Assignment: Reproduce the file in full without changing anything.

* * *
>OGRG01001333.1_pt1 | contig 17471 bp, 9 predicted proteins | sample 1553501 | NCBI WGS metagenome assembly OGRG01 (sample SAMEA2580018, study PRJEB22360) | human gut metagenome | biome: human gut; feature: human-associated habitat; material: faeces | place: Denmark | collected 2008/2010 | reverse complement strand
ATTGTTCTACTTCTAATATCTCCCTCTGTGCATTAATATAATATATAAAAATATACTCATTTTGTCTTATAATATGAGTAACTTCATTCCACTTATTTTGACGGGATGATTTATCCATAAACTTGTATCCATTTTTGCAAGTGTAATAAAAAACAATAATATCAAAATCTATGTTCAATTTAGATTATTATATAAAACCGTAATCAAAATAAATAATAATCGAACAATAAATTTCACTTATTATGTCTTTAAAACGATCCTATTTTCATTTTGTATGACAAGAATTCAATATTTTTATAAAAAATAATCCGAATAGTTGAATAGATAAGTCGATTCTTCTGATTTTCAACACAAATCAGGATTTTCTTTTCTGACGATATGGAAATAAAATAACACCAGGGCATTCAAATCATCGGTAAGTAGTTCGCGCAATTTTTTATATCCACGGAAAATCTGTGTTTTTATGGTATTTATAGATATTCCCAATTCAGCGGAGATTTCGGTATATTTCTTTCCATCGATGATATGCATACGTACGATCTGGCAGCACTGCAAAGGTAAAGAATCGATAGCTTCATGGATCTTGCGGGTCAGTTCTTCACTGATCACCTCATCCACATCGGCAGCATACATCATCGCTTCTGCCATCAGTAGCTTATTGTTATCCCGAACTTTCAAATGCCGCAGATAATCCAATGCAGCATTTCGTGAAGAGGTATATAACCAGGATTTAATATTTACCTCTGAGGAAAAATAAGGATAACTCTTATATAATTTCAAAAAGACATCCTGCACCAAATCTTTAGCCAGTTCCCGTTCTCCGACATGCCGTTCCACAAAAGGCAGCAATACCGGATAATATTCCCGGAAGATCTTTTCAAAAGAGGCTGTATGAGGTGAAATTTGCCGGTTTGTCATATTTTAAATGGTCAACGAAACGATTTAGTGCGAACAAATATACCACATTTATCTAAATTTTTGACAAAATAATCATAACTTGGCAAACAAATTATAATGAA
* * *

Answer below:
>OGRG01001333.1_pt1 | contig 17471 bp, 9 predicted proteins | sample 1553501 | NCBI WGS metagenome assembly OGRG01 (sample SAMEA2580018, study PRJEB22360) | human gut metagenome | biome: human gut; feature: human-associated habitat; material: faeces | place: Denmark | collected 2008/2010 | reverse complement strand
ATTGTTCTACTTCTAATATCTCCCTCTGTGCATTAATATAATATATAAAAATATACTCATTTTGTCTTATAATATGAGTAACTTCATTCCACTTATTTTGACGGGATGATTTATCCATAAACTTGTATCCATTTTTGCAAGTGTAATAAAAAACAATAATATCAAAATCTATGTTCAATTTAGATTATTATATAAAACCGTAATCAAAATAAATAATAATCGAACAATAAATTTCACTTATTATGTCTTTAAAACGATCCTATTTTCATTTTGTATGACAAGAATTCAATATTTTTATAAAAAATAATCCGAATAGTTGAATAGATAAGTCGATTCTTCTGATTTTCAACACAAATCAGGATTTTCTTTTCTGACGATATGGAAATAAAATAACACCAGGGCATTCAAATCATCGGTAAGTAGTTCGCGCAATTTTTTATATCCACGGAAAATCTGTGTTTTTATGGTATTTATAGATATTCCCAATTCAGCGGAGATTTCGGTATATTTCTTTCCATCGATGATATGCATACGTACGATCTGGCAGCACTGCAAAGGTAAAGAATCGATAGCTTCATGGATCTTGCGGGTCAGTTCTTCACTGATCACCTCATCCACATCGGCAGCATACATCATCGCTTCTGCCATCAGTAGCTTATTGTTATCCCGAACTTTCAAATGCCGCAGATAATCCAATGCAGCATTTCGTGAAGAGGTATATAACCAGGATTTAATATTTACCTCTGAGGAAAAATAAGGATAACTCTTATATAATTTCAAAAAGACATCCTGCACCAAATCTTTAGCCAGTTCCCGTTCTCCGACATGCCGTTCCACAAAAGGCAGCAATACCGGATAATATTCCCGGAAGATCTTTTCAAAAGAGGCTGTATGAGGTGAAATTTGCCGGTTTGTCATATTTTAAATGGTCAACGAAACGATTTAGTGCGAACAAATATACCACATTTATCTAAATTTTTGACAAAATAATCATAACTTGGCAAACAAATTATAATGAA